I’m a mama to a 5 year old, so I can say with the utmost confidence that depending on how old your child is and where they are within their own development (regardless of age), expectations around behaviours need to be adjusted to what is reasonable for them. From my experience, children younger than school age are simply unpredictable but these are some of the most beautiful years of their lives. Sometimes they’re shy, sometimes they’re outgoing, sometimes they’re chill and sometimes they’re balls of energy. What they do have in common, though, is that they don’t particularly take direction well so expecting certain poses can be challenging. Maybe that beautiful braid you put in your kids hair will start coming out as they run around and show me their cool dance moves and you know what? That’s totally okay!
For the really young ones, under 2, if they’re in a particular clingy stage then we need to work with that. If they’re going to have a complete breakdown if anyone other than dad holds them, then dad can hold them and we’ll work with that. Little people have big feelings and you’ll love your photos so much more if we work with those big feelings rather than against them.
#4 – Be in the moment – play!
Of all the tips for family photo sessions, this one of the most important in regards to lifestyle photography… It’s 100% okay to not be looking at the camera at all times, in fact, it’s encouraged! We’ll be giving you prompts to help evoke emotion and we want your natural playfulness, curiosity and joy for life to take over. Let yourself be immersed in the session and play with your family. Explore, dance, hug, spin – this is your time to truly be present with each other. The more playful you are, the more genuine and authentic your images will be.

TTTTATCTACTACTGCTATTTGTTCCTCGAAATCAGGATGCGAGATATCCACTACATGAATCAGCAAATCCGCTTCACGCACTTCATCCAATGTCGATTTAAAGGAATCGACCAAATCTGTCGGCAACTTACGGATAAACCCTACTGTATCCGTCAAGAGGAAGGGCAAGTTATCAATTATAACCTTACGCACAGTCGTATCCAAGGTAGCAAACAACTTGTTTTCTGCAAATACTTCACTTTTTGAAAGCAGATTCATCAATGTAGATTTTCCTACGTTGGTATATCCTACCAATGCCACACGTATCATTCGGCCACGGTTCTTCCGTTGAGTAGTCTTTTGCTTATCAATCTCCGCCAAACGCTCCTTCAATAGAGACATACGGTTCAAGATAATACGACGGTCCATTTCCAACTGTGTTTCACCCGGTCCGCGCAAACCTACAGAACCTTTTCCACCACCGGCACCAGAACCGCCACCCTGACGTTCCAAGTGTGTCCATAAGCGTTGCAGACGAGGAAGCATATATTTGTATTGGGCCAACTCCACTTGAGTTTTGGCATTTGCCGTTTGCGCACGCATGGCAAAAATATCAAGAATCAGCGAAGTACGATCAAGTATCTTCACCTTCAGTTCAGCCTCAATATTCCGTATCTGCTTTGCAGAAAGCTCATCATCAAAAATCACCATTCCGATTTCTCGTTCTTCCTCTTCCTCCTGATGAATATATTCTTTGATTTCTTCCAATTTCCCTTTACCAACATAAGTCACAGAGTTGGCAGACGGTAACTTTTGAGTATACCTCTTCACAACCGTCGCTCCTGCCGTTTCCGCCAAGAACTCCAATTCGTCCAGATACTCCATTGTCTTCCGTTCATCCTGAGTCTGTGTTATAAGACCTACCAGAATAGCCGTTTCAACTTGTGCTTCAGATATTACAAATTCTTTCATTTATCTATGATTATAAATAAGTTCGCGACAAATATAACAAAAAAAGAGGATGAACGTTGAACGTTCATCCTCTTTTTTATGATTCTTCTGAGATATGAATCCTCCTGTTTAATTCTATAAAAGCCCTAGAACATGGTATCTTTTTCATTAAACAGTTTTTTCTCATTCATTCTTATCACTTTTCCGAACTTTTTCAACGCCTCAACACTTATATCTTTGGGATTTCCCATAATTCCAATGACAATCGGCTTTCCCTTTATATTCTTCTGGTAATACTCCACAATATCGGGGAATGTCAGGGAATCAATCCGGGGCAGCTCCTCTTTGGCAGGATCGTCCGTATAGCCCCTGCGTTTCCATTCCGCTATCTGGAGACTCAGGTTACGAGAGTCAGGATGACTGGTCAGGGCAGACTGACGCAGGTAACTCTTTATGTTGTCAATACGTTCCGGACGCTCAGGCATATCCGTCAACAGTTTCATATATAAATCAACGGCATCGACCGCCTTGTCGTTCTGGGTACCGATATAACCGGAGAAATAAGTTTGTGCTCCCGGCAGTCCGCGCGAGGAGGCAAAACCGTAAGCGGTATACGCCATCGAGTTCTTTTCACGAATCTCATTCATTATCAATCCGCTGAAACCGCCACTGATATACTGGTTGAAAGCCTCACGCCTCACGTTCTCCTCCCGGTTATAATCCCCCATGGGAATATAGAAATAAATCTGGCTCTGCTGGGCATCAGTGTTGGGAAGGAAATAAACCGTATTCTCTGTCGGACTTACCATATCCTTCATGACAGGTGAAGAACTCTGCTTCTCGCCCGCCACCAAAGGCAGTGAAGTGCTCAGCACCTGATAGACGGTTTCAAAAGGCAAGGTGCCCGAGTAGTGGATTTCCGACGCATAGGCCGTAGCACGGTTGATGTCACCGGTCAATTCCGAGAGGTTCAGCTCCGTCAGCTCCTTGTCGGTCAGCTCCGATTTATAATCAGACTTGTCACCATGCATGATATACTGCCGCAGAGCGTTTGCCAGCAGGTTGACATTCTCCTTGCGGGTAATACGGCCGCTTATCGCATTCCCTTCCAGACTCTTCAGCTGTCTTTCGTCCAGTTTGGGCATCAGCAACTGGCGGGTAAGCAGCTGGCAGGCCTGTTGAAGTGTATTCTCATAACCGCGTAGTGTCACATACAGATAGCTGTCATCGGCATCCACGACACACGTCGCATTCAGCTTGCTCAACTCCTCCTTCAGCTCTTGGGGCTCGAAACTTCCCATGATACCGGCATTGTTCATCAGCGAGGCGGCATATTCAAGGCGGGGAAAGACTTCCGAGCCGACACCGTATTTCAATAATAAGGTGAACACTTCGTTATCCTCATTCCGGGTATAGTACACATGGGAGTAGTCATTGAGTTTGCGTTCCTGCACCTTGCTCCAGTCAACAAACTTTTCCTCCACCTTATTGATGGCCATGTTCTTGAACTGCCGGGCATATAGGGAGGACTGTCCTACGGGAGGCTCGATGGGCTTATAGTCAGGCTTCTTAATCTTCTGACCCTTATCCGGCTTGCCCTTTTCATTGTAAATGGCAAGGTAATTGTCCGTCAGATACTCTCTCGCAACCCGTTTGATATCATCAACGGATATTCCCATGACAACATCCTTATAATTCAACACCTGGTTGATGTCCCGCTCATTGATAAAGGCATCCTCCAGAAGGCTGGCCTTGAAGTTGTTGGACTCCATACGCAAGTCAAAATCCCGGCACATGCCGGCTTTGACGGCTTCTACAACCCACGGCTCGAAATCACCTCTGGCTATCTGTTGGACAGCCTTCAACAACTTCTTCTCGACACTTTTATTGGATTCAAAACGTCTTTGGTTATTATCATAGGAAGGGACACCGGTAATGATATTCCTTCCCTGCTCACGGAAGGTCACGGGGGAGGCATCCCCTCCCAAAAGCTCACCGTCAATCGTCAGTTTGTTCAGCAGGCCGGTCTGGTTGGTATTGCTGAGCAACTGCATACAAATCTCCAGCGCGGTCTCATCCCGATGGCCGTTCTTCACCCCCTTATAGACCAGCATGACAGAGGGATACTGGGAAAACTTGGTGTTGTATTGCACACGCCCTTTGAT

#5 – Avoid over stimulation and distraction triggers
You know your kid best, so I’ll keep this vague (every kiddo is different) but try to avoid over stimulation before or during a session as well as distraction triggers. When it comes to tips for family photo sessions, we always want to stack the deck in our favour and minimize anything that can cause the kiddos to want to leave the session or not participate in the session.
The best way to avoid over stimulation is to make sure they’re well rested, have eaten something nutritious, and leave the bribes for after the session. Distraction triggers are another thing we should be avoiding and this is why I have a list of my favourite locations to shoot in: they’re beautiful and have minimal distractions! You’ll want to avoid shooting near or in a park that has playground equipment and if you have anyone else joining your session (grand parents, etc.) make sure they’re present well in advance of the session so everyone can find their vibes together.
#6 – Plan on something fun as part of the session
I always like to end the session with something fun; bubbles is usually the best but if we’re shooting by water (always encouraged!) getting your feet wet is another great way to wrap up the session. Whatever your fun thing is, plan for it and have any necessary extras or supplies with you (bubble, towels, change of clothes, etc.) Going out with a bang is the best and really gets the kids pumped for those last few frames.